So in amongst all your colleagues and friends you reverted to “normal” and talked about normal things and news, but in the background of your mind, that little banjo tune lingered, reminding you that “normal” was a point of view, like any other, and really, who could say what is reality?

Then, occasionally, you’d bump into someone besides your lovely Marion, who got it in one, who also got it. Also got Hitchhiker’s Guide to the Galaxy in the same way you did. That the two of you weren’t alone. There were others.

With its extraordinary subsequent success, it’s hard to remember how personal it felt, at the beginning. How it was known to only a few. Well, those who listen to CBC anyway, and that alone put you into the right mix of minds. The CBC couldn’t be the BBC, obviously, because there can only be one BBC (which it has to forever live up to), but I digress. Suffice it to say that the CBC was cultural, sensitive, and sly. They knew who was listening, and they made the most of it at a time when wags could connect at a conversational level. Not at all like today’s Facebooking and friending and openness. There was a shy, sly reserve, and a pride in Canada that peeked out through everything they did, at one point in the 60s and 70s.

Politics and Bosses

None of this [the specialness of the CBC] has survived the Barbarians at the Gates, of course who never saw the shy, sly side of it at all. It was just a fucking spreadsheet to them. This brings in advertisers, will have more the same, thank you. Bosses everywhere. But a few of those early bosses also had a sense of humour and community, a sense now lost among the Trumpians of the world, may they have joy of their 3%. Or is it 1%? I can’t keep these political divisions straight.

No, I was never wired well for politics. I get into my hates and my loathings, the same as anyone who gives a fuck about the world and its people and embraces the earth mother: how shall I take care of all my precious children? All of them. The little ones whose homes are of the forest or the oceans. As Malvina said, so poignantly, “What have they done to the rain?”

I can’t believe we’re still facing the same bullshit as always. But there, as Marion often cautions me, I must tread carefully, because history tells this story over and over and it never ends well for the likes of us. And yet we dream. Oh, don’t we dream. We are the dreamers, those who dream of equality and “my soul acknowledges your soul” and we’re all part of this, each of us, in some way, and the worst is we know it, and so do they. They just don’t care. They’re in it for the ride, the high, all that money, fame, and fortune can bring. And, glimpsing this world, who wouldn’t be tempted, at least, by a quick glance at least, at the golden ring.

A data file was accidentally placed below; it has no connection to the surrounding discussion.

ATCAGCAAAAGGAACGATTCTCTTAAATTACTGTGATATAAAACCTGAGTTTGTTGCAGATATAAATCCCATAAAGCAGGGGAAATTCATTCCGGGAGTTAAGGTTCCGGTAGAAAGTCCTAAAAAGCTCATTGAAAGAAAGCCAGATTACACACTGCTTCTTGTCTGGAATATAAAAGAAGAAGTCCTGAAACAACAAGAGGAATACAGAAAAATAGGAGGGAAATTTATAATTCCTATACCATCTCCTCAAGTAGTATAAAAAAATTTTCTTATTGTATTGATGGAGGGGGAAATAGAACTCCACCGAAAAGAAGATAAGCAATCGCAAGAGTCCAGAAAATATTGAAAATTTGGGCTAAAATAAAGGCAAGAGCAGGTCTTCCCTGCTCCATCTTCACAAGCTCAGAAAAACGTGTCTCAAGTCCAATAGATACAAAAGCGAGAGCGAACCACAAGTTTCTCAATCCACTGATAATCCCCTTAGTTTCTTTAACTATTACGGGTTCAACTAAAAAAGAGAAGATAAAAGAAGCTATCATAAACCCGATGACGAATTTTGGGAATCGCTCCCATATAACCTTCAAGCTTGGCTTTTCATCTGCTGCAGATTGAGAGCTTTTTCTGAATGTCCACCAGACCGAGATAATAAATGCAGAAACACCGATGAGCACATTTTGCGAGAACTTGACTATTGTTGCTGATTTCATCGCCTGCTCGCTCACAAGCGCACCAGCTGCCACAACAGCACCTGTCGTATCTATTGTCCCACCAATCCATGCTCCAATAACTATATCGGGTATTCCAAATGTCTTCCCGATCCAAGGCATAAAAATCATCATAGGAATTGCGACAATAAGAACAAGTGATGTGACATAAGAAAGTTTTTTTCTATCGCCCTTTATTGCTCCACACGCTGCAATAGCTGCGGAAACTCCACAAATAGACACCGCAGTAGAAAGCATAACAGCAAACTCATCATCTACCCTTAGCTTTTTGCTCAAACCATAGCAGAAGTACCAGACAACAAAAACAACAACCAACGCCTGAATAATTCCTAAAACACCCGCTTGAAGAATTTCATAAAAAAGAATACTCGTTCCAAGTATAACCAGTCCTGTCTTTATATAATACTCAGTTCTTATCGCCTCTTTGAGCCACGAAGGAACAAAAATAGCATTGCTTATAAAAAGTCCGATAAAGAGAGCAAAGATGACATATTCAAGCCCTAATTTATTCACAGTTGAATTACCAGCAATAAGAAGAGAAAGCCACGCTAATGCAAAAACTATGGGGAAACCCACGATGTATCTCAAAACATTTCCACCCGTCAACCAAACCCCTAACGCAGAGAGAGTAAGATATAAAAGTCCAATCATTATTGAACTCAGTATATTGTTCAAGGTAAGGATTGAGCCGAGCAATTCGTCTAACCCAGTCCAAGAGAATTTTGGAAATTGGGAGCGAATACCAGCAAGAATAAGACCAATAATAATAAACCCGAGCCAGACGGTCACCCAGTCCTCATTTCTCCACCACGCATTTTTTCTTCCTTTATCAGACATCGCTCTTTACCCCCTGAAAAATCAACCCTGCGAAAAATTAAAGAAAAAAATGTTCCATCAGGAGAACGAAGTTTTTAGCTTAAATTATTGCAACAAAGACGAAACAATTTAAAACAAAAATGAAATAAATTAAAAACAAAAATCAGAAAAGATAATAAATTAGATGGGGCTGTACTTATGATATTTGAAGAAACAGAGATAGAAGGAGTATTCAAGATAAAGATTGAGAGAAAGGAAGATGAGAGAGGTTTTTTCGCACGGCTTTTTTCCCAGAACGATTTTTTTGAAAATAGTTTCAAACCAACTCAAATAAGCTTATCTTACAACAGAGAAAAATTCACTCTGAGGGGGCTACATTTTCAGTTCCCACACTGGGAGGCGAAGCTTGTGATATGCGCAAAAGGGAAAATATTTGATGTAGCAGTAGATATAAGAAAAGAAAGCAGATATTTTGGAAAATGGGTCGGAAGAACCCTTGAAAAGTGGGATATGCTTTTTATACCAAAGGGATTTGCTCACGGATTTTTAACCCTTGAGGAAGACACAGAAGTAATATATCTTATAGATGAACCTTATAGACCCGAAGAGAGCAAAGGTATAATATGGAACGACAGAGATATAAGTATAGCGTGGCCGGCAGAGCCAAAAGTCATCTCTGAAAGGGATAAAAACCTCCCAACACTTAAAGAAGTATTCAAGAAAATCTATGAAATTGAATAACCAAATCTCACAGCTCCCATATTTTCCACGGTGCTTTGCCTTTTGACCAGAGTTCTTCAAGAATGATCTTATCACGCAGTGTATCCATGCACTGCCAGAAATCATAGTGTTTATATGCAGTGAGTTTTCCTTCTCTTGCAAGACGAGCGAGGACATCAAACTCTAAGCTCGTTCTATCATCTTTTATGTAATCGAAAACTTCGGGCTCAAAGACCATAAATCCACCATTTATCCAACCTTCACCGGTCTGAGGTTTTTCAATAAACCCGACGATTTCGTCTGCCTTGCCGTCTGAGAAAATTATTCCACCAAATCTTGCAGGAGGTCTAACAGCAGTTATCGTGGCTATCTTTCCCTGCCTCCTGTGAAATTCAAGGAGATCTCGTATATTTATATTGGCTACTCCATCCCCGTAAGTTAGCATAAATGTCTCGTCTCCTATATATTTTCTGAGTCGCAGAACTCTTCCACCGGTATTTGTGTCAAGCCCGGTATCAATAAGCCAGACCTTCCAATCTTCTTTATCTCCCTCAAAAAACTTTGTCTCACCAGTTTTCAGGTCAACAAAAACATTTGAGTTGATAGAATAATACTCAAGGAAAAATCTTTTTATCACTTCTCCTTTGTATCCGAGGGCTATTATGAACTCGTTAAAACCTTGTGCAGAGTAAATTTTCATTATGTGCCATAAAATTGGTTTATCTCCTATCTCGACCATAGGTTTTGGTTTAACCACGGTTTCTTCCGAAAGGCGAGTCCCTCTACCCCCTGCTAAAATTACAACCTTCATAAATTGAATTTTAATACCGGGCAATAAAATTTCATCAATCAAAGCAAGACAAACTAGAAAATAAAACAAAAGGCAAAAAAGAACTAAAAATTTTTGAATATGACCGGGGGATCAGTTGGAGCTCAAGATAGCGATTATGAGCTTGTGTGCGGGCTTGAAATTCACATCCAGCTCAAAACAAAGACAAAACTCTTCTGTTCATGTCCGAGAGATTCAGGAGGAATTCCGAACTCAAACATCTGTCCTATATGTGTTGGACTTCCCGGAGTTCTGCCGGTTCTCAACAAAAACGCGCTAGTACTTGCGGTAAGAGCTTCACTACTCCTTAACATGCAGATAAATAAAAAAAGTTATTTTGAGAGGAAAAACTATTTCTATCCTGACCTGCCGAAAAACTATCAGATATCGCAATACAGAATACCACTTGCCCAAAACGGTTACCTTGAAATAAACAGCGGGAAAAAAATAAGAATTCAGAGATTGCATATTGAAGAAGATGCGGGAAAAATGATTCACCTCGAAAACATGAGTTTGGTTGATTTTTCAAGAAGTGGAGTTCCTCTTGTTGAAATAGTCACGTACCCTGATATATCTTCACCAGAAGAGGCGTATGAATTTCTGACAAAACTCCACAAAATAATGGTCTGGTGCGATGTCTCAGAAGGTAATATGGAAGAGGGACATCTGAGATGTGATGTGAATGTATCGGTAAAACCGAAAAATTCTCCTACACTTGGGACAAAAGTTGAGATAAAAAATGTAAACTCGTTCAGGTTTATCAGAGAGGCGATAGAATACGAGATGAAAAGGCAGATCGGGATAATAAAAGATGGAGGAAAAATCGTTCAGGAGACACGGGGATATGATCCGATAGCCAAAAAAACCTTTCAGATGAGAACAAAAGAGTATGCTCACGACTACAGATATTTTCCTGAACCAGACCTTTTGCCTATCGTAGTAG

One ring to find us and into darkness bind us. That becomes the way to privilege, to be admired and be seen to be admired. It’s the easy way. Can we condemn those who have succumbed to its fantasies?

Not that we feel the slam of hard reality. Well, there’s that too, but in addition to that, there’s the optimism. Whence does it spring? Nothing pleases us more than its genuine expression in nature, in the way of flowers. That’s not the way the scientists see it, is it darling, but that’s an aside and quite aside from the totality of reality.

I need to take a pee break.

Guitar and the Blues

On the way back [from the bathroom], I saw my guitar and when my guitar truly beckons, I must needs answer her. I went through some of my favourite finger picking tunes — including the one that Rick Fielding taught me from the work of Doc and Merle Watson, “South Wind.” In that way I am humanly linked back to their work and absolutely love it.

Then I broke into folk song. And wouldn’t you know it, “Who Knows Where the Time Goes?” — that throbbing, achingly beautiful set of lyrics by Sandy Denny, that only she could ever truly know, but we all do too now that she taught us the melody and the exquisite chording. And you sing it, and I sing it, and we all sing it together because that’s how the magic works, you know?

But then to break into all that mushy stuff, in came the blues. Me I’m not a blues player. Let no one in their every-loving right minds ever associate me in any way with a real blues player. But. As soon as my hand forms that E chord followed by that E7 and some twangy bits, rolling over to A7, then barrelhousing into that mighty B7 and, look out everyone, it’s coming home to E! It’s the blues, the real thing, the real thing you can’t fake and you can’t shake because each and every one of youse started life in Africa, at the new dawning. Some folk prefer not to remember. Some even deny it could be true, but you know, baby, down deep, don’t’cha babe, that at the very bottom there is, and always has been, the blues. It’s at the heart of you.

And even those who live in the glitter, and look down on those who live in the gutter, you feel it too, don’t ya babe? At the very deepest bottom. There’s. just. the. blues.

I just blinked up for a moment. Yes, there’s me the writer on an acid trip jotting down things that catch my fancy, but the blues don’t catch your fancy. They catch you by the balls. And they say, hey baby, get real. But you also know that reality is too far. You could never make it that far. So what the blues do, they bring in that reality, and they show it up close. And you scream and you yell and you sing from the bottom of your soul, baby, because underneath it all, we all sing the blues.

And now I make the conscious decision to allow the blues to drift into the background, yet again, and become softer in memory than it was in reality because human kind cannot bear too much reality. Who said that? Eliot? Sounds like the kind of thing that if he didn’t say it, he should have. But when you bear reality and then meet bare reality, you have the starting point, not the stopping point. And that’s part of what the blues is all about too.

On Tripping as a Senior

You know, for adventurous seniors, a good acid trip near the end of your life is pretty insightful. It’ll leave you no verbally wiser than before but you’ve ‘seen’ and others who have ‘seen’ have ‘seen’ your ‘scene’ and you have ‘seen’ theirs and the ‘scene’ where we’re all together in is a really pretty sight to be … well … ‘seen.’ Are you digging this scene? Maybe not.